NOTE- whilst sneaking a little taste of the liquor at any early point in this process is likely to result in hefty and bitter aftertaste of beer. This will mellow and fade as the natural sugars in the onions are released and you add further ingredients later. Don’t panic.
After this time stir the stew thoroughly then add your chopped mushrooms and the redcurrant jelly- stir again to incorporate the jelly. Cover and cook for a further 30 minutes, then add the thyme and further seasoning to taste.
At this point combine your suet and SR flour in a large bowl, add salt and pepper then 6 tablespoons of cold water. Stir- it should still be dry but coming together slightly. Now add the horseradish sauce and a little more water if needed until you have a stiff dough that’s not too sticky. If it’s too wet or really gluey add a sprinkle more flour. Divide in to 12 equal sections and roll into balls. Drop these into the stew and cover again. You now have fifteen minutes to yourself, you may wish to use this time to check the wine or tell your guests a short but entertaining story.
Wash the carrots and remove any stalks/roots et but keep them whole. Melt 30-40g of butter in a large frying pan with a pinch of salt. Once melted throw in the carrots and flip, shake and generally aggravate them for 6-8 minutes. Once they are warm through but still slightly crunchy, turn the heat right up and drizzle a 1 to 2 tablespoons of honey directly over them and continue to cook for another minute, moving the carrots around the pan all the time.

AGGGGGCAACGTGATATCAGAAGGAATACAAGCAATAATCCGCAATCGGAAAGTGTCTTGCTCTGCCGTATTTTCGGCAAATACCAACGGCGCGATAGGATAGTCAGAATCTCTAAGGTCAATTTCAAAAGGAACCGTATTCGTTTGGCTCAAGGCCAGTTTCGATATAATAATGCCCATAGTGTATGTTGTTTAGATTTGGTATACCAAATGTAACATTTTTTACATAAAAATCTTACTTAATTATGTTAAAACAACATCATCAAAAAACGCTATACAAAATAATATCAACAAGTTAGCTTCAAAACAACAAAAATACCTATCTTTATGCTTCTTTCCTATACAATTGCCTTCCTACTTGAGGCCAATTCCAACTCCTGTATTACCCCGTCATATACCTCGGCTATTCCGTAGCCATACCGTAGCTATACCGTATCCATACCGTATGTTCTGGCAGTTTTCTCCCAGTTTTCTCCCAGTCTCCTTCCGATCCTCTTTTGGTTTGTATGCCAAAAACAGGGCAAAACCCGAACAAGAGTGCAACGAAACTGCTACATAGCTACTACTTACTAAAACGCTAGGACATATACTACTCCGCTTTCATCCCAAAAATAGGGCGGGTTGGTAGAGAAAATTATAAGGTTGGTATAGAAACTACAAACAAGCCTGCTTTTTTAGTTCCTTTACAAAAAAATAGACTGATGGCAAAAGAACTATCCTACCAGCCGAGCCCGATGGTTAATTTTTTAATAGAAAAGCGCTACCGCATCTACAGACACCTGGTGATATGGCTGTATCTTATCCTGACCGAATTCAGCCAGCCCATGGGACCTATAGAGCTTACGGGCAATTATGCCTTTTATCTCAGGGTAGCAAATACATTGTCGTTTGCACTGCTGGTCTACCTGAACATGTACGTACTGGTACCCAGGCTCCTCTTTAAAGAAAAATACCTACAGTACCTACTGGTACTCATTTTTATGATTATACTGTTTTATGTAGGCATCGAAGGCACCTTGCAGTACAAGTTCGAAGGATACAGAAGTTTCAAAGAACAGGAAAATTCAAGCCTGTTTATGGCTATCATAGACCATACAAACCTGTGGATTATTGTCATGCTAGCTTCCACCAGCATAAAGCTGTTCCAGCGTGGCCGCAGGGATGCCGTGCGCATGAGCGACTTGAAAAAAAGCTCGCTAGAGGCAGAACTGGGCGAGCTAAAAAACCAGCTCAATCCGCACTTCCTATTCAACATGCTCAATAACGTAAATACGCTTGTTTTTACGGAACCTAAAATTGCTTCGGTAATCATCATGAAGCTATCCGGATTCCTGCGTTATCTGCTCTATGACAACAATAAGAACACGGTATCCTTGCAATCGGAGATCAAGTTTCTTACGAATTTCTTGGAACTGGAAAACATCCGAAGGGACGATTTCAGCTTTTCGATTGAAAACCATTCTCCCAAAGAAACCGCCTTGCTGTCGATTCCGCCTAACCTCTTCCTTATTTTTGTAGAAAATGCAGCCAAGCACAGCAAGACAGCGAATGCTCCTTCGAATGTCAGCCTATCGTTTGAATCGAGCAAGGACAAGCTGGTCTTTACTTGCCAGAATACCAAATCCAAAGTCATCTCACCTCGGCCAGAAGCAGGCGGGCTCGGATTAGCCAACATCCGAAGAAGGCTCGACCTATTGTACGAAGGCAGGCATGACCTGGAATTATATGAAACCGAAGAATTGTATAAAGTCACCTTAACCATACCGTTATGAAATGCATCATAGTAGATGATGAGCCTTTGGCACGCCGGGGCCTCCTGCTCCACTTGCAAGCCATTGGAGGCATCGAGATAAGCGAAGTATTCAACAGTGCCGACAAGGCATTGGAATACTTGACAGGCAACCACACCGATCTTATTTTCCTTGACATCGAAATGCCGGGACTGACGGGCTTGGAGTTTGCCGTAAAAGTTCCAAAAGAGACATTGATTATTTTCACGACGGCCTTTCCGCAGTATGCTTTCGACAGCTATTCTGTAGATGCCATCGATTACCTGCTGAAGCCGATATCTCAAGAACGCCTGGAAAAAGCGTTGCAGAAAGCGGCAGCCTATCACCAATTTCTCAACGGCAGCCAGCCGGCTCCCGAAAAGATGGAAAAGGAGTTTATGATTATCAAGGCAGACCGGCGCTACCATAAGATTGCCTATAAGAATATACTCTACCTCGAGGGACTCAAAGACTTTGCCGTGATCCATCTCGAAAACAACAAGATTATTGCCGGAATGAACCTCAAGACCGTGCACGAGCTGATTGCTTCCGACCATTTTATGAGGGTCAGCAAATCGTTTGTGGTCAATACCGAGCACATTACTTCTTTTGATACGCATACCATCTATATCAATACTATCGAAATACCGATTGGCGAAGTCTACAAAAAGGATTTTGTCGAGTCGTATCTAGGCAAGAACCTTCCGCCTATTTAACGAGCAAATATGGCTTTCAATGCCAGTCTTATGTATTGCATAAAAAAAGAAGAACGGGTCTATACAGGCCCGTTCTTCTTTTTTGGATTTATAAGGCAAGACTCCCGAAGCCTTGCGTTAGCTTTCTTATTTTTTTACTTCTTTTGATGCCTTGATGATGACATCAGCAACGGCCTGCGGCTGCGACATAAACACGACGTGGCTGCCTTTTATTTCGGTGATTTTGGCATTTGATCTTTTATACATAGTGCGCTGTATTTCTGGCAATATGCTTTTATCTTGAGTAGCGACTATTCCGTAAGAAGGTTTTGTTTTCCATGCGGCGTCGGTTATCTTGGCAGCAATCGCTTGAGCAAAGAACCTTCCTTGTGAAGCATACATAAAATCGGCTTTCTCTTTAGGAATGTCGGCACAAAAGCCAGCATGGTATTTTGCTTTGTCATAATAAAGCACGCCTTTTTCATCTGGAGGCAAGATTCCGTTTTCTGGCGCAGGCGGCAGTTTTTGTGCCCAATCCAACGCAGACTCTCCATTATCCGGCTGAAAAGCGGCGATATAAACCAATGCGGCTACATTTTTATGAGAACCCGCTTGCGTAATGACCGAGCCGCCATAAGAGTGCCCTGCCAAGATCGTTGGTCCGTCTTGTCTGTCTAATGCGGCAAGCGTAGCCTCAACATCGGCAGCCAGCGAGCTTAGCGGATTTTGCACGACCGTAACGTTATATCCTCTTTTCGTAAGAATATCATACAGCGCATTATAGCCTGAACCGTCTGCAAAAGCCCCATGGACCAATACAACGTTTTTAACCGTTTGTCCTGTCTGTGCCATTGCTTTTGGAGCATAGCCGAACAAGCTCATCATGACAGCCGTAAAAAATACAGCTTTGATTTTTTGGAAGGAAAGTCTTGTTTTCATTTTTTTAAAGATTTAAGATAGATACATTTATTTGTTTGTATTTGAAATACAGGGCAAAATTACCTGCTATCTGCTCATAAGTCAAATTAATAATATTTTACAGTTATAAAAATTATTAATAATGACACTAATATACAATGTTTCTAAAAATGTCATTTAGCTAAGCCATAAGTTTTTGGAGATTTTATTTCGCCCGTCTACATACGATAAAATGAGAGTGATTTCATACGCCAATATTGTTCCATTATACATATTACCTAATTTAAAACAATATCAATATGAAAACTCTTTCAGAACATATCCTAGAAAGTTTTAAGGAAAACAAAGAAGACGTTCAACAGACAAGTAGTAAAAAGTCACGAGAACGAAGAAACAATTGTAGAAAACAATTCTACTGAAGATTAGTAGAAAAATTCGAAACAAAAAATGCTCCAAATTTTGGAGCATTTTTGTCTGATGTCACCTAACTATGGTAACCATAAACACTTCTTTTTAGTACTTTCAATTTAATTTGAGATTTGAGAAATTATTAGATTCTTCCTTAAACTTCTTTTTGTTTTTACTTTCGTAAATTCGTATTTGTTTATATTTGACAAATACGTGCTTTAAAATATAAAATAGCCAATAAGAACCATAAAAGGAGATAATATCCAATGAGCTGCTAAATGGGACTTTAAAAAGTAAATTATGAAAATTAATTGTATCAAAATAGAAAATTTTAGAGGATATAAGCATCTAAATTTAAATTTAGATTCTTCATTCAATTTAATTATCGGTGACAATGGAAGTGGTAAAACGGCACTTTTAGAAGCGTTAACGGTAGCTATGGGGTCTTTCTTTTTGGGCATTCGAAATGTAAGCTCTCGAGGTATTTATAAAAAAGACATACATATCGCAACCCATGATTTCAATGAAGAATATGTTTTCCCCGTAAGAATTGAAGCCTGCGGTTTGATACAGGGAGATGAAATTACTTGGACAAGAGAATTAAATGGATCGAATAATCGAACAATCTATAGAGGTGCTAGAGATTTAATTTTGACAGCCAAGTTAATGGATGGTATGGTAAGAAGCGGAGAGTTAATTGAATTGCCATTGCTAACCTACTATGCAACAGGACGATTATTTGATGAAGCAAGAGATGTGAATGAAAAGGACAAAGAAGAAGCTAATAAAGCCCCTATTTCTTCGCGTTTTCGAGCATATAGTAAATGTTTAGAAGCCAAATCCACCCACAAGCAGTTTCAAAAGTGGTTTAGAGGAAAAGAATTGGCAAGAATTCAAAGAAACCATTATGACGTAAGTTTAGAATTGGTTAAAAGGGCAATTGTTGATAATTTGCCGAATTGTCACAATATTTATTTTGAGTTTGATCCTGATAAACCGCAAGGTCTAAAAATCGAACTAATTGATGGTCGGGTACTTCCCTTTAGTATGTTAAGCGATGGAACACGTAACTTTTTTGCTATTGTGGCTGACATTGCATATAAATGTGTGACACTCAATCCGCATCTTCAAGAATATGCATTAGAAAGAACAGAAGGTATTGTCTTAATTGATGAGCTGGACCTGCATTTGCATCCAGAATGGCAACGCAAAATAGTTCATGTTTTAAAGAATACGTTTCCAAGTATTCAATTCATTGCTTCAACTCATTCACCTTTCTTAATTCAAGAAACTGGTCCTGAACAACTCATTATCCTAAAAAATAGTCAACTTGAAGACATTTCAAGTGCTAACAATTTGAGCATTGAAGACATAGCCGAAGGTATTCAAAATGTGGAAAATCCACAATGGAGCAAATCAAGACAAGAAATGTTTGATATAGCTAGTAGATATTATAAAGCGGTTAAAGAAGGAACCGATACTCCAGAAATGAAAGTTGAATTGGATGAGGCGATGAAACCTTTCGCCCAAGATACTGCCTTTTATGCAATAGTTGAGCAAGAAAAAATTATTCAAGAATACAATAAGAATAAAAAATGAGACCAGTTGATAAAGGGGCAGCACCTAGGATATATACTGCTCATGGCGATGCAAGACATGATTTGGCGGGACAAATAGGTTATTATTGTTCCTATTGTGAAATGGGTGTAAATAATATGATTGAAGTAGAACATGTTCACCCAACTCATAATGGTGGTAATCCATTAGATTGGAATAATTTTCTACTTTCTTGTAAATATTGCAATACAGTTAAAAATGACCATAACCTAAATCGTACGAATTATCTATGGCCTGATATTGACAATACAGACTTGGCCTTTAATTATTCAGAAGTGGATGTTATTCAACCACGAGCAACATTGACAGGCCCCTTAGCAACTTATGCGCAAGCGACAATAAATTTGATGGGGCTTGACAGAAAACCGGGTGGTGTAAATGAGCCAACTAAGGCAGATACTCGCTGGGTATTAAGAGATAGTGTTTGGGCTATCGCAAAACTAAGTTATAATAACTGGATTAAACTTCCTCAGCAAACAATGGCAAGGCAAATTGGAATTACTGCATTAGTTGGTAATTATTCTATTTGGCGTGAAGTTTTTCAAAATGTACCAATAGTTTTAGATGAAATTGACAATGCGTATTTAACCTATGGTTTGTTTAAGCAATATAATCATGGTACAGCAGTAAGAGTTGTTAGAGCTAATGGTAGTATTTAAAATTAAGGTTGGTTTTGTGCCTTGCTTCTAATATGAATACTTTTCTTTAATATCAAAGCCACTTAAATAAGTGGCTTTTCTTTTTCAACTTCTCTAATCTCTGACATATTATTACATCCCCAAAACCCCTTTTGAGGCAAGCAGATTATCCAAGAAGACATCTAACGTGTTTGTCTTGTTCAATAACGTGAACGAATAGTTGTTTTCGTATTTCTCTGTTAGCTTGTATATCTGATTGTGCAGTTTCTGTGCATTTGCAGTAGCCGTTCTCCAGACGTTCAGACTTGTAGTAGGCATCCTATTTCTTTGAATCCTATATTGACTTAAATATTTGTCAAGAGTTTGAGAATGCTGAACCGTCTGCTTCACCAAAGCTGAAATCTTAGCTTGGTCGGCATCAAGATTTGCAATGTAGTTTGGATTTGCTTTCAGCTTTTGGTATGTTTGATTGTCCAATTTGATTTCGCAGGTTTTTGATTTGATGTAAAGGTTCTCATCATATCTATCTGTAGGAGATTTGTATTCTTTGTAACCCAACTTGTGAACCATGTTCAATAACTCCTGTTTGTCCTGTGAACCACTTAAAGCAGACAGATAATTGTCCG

You are ready! I recommend serving with a large glass of nicer than usual red wine and some pleasant company where available.
Variations- Some prefer stout to ale but if you are doing this add more sugar when you add the beer and also an extra onion to combat the potential bitterness. This works equally well with some creamy mashed potatoes if dumplings aren’t your thing or even with some crusty white bread and butter. You can forego the beer completely if you wish just add some extra stock. For the dumplings you can skip the horseradish and have fresh herbs instead or just lots and lots of black pepper for an alternative with some real kick. And if you don’t have some pleasant company to share it with, eat it infront of some good TV and be glad there is no-one to see you lick the bowl clean!